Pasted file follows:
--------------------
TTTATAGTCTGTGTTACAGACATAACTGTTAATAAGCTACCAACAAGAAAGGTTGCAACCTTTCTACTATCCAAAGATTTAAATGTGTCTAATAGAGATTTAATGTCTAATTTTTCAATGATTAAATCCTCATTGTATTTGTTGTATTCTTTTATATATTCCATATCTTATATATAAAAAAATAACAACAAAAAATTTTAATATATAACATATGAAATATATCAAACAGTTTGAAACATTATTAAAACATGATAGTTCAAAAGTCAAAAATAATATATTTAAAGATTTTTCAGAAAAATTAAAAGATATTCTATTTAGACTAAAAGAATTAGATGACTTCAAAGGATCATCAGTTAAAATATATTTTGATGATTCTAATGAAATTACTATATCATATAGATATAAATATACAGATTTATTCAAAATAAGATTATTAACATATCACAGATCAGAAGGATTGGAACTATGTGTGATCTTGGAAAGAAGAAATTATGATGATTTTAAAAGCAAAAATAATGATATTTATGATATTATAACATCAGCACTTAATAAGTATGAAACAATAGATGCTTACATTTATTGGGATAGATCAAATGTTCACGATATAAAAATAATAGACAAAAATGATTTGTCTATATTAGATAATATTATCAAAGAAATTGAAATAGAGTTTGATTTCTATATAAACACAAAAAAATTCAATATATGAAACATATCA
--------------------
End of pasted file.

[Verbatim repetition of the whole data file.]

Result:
TTTATAGTCTGTGTTACAGACATAACTGTTAATAAGCTACCAACAAGAAAGGTTGCAACCTTTCTACTATCCAAAGATTTAAATGTGTCTAATAGAGATTTAATGTCTAATTTTTCAATGATTAAATCCTCATTGTATTTGTTGTATTCTTTTATATATTCCATATCTTATATATAAAAAAATAACAACAAAAAATTTTAATATATAACATATGAAATATATCAAACAGTTTGAAACATTATTAAAACATGATAGTTCAAAAGTCAAAAATAATATATTTAAAGATTTTTCAGAAAAATTAAAAGATATTCTATTTAGACTAAAAGAATTAGATGACTTCAAAGGATCATCAGTTAAAATATATTTTGATGATTCTAATGAAATTACTATATCATATAGATATAAATATACAGATTTATTCAAAATAAGATTATTAACATATCACAGATCAGAAGGATTGGAACTATGTGTGATCTTGGAAAGAAGAAATTATGATGATTTTAAAAGCAAAAATAATGATATTTATGATATTATAACATCAGCACTTAATAAGTATGAAACAATAGATGCTTACATTTATTGGGATAGATCAAATGTTCACGATATAAAAATAATAGACAAAAATGATTTGTCTATATTAGATAATATTATCAAAGAAATTGAAATAGAGTTTGATTTCTATATAAACACAAAAAAATTCAATATATGAAACATATCA